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International Journal of Distributed Sensor Networks
Volume 2012 (2012), Article ID 938521, 16 pages
http://dx.doi.org/10.1155/2012/938521
Research Article

A Scalable Multi-Target Tracking Algorithm for Wireless Sensor Networks

School of Electrical Engineering and Computer Science, ASRI, Seoul National University, Seoul 151-744, Republic of Korea

Received 21 March 2012; Accepted 31 May 2012

Academic Editor: Hasan Cam

Copyright © 2012 Songhwai Oh. This is an open access article distributed under the Creative Commons Attribution License, which permits unrestricted use, distribution, and reproduction in any medium, provided the original work is properly cited.

Abstract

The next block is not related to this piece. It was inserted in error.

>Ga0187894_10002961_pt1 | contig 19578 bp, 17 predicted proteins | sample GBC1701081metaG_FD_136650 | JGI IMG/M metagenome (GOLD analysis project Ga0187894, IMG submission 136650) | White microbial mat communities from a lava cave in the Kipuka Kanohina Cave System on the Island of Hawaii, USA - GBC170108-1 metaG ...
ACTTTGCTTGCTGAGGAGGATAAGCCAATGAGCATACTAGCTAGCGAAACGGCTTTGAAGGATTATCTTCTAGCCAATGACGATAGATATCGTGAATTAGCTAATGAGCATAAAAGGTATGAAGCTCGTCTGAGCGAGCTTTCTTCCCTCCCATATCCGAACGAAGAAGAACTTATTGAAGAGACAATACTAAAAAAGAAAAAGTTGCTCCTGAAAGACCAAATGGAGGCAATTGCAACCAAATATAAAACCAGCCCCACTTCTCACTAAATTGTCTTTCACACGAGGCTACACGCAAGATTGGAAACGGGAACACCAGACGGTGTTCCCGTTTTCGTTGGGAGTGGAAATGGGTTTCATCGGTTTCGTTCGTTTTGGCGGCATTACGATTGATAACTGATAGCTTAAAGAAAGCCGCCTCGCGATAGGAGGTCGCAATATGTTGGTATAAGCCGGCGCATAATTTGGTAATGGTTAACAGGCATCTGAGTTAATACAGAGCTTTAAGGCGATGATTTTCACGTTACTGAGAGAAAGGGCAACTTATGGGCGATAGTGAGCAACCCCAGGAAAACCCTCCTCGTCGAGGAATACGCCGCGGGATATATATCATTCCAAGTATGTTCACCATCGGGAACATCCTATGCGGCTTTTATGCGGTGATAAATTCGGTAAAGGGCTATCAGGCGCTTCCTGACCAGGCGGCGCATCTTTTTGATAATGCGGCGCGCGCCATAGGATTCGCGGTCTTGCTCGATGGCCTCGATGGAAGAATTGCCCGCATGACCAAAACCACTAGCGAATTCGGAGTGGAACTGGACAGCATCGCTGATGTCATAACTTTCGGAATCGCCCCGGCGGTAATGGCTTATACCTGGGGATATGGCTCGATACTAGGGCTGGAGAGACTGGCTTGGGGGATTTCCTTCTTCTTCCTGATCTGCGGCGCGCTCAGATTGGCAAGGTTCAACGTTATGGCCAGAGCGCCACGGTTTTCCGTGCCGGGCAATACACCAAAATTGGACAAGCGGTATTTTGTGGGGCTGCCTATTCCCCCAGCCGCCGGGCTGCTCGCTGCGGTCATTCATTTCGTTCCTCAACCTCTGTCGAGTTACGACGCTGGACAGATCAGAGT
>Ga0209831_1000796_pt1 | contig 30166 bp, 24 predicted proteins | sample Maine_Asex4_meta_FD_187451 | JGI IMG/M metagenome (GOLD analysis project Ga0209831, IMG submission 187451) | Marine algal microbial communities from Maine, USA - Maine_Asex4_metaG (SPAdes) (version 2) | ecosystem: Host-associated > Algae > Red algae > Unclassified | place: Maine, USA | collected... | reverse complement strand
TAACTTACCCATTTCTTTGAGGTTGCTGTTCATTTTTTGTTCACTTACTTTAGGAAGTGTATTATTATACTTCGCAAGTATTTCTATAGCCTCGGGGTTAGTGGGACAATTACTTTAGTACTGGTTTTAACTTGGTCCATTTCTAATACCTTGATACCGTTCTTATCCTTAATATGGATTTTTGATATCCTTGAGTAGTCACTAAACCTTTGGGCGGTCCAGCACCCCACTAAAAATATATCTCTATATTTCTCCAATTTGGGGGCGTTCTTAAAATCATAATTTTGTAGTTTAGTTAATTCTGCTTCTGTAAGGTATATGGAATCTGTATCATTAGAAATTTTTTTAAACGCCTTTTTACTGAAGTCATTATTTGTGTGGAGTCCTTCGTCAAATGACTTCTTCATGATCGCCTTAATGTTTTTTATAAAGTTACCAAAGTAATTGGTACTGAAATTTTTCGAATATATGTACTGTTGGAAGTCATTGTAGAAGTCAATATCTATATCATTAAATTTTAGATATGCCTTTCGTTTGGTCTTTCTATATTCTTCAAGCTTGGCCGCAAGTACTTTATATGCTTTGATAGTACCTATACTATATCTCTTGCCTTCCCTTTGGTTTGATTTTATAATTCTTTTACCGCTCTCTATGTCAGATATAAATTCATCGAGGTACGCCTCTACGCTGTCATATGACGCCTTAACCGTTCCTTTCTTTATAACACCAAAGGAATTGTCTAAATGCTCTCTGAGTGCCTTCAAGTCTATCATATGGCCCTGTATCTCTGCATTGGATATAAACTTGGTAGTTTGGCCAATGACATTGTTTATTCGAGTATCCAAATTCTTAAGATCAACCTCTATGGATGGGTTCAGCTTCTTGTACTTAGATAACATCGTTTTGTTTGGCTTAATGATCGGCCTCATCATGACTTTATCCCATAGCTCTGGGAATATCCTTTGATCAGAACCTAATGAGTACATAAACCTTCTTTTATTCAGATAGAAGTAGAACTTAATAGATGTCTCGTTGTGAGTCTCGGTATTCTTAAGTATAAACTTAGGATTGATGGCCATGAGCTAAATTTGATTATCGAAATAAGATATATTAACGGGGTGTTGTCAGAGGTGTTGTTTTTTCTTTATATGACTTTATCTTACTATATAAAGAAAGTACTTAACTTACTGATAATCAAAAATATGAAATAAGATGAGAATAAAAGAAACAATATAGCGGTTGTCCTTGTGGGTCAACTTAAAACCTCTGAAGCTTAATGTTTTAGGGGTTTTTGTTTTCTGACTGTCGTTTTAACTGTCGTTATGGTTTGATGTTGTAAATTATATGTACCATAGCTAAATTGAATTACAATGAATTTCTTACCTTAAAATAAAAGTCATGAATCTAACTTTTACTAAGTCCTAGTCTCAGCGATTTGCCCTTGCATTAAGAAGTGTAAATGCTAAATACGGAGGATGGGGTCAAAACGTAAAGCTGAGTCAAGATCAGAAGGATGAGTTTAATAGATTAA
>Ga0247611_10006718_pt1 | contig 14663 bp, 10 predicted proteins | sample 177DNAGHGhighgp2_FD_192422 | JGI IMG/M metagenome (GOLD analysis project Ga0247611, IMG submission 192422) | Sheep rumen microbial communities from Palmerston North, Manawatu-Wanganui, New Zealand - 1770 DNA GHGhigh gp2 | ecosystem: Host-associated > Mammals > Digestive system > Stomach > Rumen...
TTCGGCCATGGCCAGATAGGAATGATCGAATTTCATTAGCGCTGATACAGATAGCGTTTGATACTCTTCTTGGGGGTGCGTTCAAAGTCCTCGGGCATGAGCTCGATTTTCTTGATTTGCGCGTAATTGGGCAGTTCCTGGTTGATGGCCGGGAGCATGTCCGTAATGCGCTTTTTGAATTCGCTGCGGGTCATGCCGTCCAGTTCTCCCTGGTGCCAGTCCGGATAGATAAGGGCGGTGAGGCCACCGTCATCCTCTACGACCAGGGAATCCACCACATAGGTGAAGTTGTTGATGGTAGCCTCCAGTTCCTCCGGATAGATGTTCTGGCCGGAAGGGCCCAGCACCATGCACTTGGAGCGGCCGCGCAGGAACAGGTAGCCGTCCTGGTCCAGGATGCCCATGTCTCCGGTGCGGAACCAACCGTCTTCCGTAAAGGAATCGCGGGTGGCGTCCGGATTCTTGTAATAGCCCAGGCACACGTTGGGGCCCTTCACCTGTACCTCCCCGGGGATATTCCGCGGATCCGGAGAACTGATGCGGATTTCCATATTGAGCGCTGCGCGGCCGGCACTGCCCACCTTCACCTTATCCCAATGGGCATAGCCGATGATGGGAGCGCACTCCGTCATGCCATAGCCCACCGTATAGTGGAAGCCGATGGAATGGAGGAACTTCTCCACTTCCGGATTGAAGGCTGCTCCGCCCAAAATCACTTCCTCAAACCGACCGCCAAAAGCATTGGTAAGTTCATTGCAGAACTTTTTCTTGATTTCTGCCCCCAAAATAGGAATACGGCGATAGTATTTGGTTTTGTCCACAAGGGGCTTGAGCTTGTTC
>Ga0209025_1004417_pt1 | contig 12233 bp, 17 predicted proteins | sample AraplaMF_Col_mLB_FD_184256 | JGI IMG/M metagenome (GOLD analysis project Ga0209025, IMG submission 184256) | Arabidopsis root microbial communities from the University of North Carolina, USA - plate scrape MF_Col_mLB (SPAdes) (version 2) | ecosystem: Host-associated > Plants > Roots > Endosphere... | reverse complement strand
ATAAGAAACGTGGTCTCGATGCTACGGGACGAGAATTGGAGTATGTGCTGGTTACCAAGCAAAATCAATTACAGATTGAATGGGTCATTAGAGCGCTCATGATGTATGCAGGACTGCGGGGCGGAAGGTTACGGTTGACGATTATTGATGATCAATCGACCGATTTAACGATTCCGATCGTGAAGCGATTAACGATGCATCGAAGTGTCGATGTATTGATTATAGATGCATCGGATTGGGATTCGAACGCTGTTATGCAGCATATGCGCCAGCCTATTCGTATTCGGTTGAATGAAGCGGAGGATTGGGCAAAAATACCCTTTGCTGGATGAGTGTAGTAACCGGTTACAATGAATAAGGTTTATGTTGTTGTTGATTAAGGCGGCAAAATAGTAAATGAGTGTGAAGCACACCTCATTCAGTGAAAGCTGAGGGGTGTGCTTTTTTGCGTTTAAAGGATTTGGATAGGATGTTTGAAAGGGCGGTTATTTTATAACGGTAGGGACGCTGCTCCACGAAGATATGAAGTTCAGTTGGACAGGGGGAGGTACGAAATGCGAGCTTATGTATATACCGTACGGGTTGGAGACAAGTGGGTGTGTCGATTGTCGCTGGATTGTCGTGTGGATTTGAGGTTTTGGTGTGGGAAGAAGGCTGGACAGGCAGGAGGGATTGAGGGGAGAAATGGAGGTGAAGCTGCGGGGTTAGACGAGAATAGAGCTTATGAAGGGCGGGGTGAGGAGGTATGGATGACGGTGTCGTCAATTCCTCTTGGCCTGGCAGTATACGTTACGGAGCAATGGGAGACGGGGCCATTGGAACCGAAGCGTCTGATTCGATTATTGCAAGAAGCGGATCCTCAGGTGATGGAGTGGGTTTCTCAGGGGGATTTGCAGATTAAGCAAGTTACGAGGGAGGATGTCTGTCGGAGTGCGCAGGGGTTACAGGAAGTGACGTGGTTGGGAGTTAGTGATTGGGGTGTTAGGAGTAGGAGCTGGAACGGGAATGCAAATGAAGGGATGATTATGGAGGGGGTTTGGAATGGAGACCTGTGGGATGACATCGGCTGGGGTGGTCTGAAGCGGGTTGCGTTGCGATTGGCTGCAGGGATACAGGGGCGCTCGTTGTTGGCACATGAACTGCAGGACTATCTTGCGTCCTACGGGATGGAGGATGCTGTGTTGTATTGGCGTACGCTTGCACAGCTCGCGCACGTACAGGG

Multi-target tracking is a representative real-time application of sensor networks as it exhibits different aspects of sensor networks such as event detection, sensor information fusion, multihop communication, sensor management, and real-time decision making. The task of tracking multiple objects in a wireless sensor network is challenging due to constraints on a sensor node such as short communication and sensing ranges, a limited amount of memory, and limited computational power. In addition, since a sensor network surveillance system needs to operate autonomously without human operators, it requires an autonomous real-time tracking algorithm which can track an unknown number of targets. In this paper, we develop a scalable real-time multi-target tracking algorithm that is autonomous and robust against transmission failures, communication delays, and sensor localization error. The algorithm is based on a rigorous probabilistic model and an approximation scheme for the optimal Bayesian filter. In particular, an extensive simulation study shows that there is no performance loss up to an average localization error of 0.7 times the separation between sensors and the algorithm tolerates up to 50% lost-to-total packet ratio and 90% delayed-to-total packet ratio. The proposed algorithm has been successfully applied to real-time multi-target tracking problems using wireless sensor networks.